ARCHIVES - INDIAN CINEMA
Guide: Etched in memory
"Guide" is one of the wonderful classics ever made in Hindi. Released in 1965, it remains etched in my memory after all these years. I still remember most of the frames, most of the dialogues and certainly all the songs.
"Guide" has a great story. Adapted from an excellent novel, written in English by R. K. Narayan, the film hardly deviates from the text, although the author is said to have objected to one thematic variation.
But to me that hardly matters, because the screen narrative remains gripping, despite the change. Raju is a tourist guide, whose gift of the gab enthralls just about everybody who visits his town. Rosie, too.
She is eventually drawn to him when she finds her archaeologist husband, Marco, in love with the stone and the sculptures in the caves he discovers. In a dramatic scene when she confronts him in a cave and screams that she wants to live unlike the rock figures, Rosie and Marco find the chasm too wide to bridge.
Raju helps Rosie become a dancer, a dream that a tyrannical Marco had kept crushing. But the path of love seldom runs smooth. The riches that she acquires as an artist pushes Raju into a life of vices, and when he, in a moment of sheer weakness, forges her signature on a cheque, it signals the end of a beautiful relationship.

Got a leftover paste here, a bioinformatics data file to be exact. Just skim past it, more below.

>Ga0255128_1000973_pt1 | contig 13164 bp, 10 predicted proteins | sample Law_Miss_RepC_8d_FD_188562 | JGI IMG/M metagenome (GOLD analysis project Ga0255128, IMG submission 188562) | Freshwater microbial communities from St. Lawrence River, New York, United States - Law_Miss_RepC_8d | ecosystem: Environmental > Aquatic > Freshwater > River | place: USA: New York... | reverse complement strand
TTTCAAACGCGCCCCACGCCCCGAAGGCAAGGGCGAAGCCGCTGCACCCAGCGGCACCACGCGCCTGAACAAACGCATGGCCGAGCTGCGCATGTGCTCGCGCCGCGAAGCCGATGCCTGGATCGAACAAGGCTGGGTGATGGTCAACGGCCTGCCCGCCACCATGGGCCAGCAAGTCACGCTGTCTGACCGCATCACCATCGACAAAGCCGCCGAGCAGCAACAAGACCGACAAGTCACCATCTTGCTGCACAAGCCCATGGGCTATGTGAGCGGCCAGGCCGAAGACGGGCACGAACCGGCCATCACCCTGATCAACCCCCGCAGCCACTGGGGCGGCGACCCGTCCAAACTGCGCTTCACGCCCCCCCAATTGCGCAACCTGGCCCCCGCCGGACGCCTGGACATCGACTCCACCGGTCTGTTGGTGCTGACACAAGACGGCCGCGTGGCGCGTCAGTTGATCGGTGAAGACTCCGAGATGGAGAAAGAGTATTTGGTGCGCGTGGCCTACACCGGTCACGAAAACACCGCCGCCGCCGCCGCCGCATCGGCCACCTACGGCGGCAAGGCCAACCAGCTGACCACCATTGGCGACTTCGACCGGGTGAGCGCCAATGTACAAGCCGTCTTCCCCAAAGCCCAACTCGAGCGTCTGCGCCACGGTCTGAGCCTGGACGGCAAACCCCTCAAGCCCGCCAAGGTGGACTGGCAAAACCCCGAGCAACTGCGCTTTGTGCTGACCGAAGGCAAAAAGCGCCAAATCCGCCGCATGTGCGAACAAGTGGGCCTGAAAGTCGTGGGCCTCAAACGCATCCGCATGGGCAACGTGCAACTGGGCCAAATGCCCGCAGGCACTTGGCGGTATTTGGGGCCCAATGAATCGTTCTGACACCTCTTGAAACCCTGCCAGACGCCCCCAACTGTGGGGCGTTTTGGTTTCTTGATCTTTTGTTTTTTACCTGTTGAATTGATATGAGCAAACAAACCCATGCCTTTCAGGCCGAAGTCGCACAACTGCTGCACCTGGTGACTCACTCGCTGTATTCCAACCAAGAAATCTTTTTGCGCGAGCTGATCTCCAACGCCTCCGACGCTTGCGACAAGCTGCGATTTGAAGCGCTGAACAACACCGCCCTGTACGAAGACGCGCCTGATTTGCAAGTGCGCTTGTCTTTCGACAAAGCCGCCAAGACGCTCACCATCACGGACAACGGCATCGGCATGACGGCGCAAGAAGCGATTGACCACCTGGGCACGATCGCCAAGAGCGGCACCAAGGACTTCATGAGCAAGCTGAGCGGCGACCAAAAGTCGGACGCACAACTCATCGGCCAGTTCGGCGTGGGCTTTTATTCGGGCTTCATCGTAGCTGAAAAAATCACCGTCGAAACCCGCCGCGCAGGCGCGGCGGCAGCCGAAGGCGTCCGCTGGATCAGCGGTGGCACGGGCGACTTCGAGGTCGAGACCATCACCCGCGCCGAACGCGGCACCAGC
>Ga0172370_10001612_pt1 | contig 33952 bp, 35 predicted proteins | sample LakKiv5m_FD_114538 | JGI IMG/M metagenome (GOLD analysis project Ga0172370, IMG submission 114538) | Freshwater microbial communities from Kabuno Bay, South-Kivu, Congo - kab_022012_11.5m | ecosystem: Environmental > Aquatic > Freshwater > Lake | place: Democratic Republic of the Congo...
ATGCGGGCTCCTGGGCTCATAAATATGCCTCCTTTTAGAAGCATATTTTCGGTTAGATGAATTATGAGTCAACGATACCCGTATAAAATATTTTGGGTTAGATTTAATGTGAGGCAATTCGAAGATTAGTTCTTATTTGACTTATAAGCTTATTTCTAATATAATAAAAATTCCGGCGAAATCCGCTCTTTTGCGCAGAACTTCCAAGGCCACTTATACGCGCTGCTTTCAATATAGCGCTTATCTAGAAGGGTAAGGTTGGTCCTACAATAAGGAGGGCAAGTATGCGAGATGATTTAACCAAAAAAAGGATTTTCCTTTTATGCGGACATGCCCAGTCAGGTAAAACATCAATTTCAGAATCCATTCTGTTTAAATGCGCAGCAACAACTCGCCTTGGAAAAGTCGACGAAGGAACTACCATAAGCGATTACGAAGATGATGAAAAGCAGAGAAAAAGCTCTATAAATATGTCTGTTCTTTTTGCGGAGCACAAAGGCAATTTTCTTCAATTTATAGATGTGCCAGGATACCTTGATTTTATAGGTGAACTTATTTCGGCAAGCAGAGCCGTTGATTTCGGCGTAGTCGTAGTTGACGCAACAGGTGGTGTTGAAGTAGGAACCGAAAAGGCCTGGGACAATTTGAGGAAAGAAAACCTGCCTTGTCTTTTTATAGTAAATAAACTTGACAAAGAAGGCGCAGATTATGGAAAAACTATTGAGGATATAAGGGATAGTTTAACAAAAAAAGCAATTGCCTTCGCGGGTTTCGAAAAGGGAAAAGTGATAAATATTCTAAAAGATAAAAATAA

When Raju finally comes out of jail, he is mistaken to be a holy man in a drought-stricken village. Forced to starve for 12 days in the belief that this would bring rain, he transcends to another level.
"Guide" can be an enriching experience: it gives us a taste of colonialism, of capitalism and, ultimately, religious faith. Peppered with brilliant songs - "Tere mere sapne ab ek rang hai" and "Din dal jai" - the movie was crafted with feeling by Vijay Anand, who shaped his elder brother Dev Anand's celluloid personality and made some of the banner's (Navketan) best pictures like "Tere Ghar Ke Saamne", "Jewel Thief" and "Tere Mere Sapne" (based on A. J. Cronin's "The Citadel").
Dev Anand, who plays Raju, probably gave his career's best performance as the smooth-talking guide, who faces disappointment and tragedy with remarkable grace. Dev's later works suffered from an excessive mannerism that made one role indistinguishable from another.
Waheeda Rehman as Rosie may not have been as hauntingly beautiful or powerful as in some of Guru Dutt's films ("Pyaasa", "Sahib Bibi Aur Ghulam"), but, nonetheless, she makes a splendid contribution in "Guide". Her extraordinary ability to emote, her greatness as a dancer and her presence made her an unforgettable actress.
If some of you have not seen "Guide", well, it is time you did.
(This story/review appeared in The Hindu dated July 2000)